The House and Senate passed H.R. 2217, the FY 2002 Interior and Related Agencies Appropriations bill, on October 17th.  No amendments were offered during floor consideration in either chamber.  Several of the contentious issues that were added to earlier versions of the bill were removed in Conference Committee -- including language on Lease Sale 181 in the Gulf of Mexico and a provision regarding hardrock mining regulations on public lands.  The House passed the bill in a 380-28 vote, and the Senate passed it in a 95-3 vote.  Now that Congress has passed the bill, it awaits presidential approval, which is expected in the next few days.  When it was all said and done, the geoscience-related programs within the Interior bill fared well.  The U.S. Geological Survey (USGS) will receive $914 million, more than was provided by either the House or Senate version of the bill and a 12% increase over the president's budget request. The Department of Energy's Fossil Energy programs will receive close to $583 million, a 30% increase above the budget request.  More information available at AGI's Update on FY2002 Interior Appropriations.    (10/19/01)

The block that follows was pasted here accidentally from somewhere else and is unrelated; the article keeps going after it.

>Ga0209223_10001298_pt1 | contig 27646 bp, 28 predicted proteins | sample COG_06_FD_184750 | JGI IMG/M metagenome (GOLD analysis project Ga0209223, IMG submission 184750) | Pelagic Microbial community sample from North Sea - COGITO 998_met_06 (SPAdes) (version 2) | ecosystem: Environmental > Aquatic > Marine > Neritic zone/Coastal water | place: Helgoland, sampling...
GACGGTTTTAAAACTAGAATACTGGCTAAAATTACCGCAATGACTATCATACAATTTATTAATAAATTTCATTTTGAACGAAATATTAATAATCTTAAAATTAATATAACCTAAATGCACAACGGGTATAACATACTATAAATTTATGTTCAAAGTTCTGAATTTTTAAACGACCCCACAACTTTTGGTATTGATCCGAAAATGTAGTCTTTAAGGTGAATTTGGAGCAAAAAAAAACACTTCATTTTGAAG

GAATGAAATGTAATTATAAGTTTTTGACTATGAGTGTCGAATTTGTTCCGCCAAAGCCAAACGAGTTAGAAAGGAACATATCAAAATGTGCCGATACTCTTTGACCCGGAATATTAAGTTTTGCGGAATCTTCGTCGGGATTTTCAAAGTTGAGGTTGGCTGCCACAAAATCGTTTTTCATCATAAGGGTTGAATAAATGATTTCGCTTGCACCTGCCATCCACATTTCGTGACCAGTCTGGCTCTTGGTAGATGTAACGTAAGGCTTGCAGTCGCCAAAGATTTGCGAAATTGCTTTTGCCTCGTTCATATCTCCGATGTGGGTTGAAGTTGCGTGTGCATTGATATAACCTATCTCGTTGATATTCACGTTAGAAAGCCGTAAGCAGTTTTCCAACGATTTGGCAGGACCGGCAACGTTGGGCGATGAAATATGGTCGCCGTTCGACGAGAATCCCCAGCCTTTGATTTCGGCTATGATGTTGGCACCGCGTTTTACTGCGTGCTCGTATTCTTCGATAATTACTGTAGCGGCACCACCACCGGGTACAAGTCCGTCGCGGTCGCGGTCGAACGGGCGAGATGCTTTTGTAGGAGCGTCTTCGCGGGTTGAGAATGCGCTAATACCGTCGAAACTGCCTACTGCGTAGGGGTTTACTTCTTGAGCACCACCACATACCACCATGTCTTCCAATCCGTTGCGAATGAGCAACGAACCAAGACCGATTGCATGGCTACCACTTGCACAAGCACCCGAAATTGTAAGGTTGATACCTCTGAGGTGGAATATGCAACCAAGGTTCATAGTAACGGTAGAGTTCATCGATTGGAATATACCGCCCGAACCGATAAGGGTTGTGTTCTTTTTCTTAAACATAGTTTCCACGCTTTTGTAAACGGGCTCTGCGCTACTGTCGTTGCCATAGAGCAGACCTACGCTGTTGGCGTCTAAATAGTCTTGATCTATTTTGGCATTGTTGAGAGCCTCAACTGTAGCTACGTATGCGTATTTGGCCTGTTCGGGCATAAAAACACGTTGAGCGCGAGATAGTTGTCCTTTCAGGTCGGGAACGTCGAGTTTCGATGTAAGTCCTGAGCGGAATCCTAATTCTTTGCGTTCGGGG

Energy and Water Appropriations    Enacted into law (P.L. 107-66) on November 12, 2001
The House-Senate Conference Committee completed its action on H.R. 2311, the FY2002 Energy and Water Appropriations bill, on October 30th.  Both chambers passed the revised bill the following day.  The Senate vote was 96-2, and the House passed the bill  by a 399-29 vote.  The Department of Energy (DOE) is allocated $19.5 billion, which includes $396 million for renewable energy activities and $3.2 billion for science programs.  Basic Energy Sciences, which is within the DOE Office of Science, received the requested $1 billion.  Funding for nuclear waste disposal totals $375 million, which includes $280 million from the Defense Nuclear Waste Disposal account.  Funding for the U.S. Army Corps of Engineers totals $4.5 billion, and funding for the Department of the Interior's Bureau of Reclamation totals $914 million.  The President signed the bill into law on November 12th.  More information is available at AGI's Update on FY2002 Energy and Water Appropriations(11/16/01)


As in years past, the AAAS R&D Budget and Policy Project website has information on trends in federal research and development funding, including information on the President's request, congressional budget resolution, 302(b) allocations, and each science-related appropriations bill.  Also, the American Institute of Physics and the American Geophysical Union have released e-mail alerts on the FY2002 budget request.  A chart of requests and funding levels for geoscience related agencies and programs is available off all the AGI budget summary pages.  Additional AGI analysis of the President's budget request and congressional action is available on specific appropriations bill websites and these websites: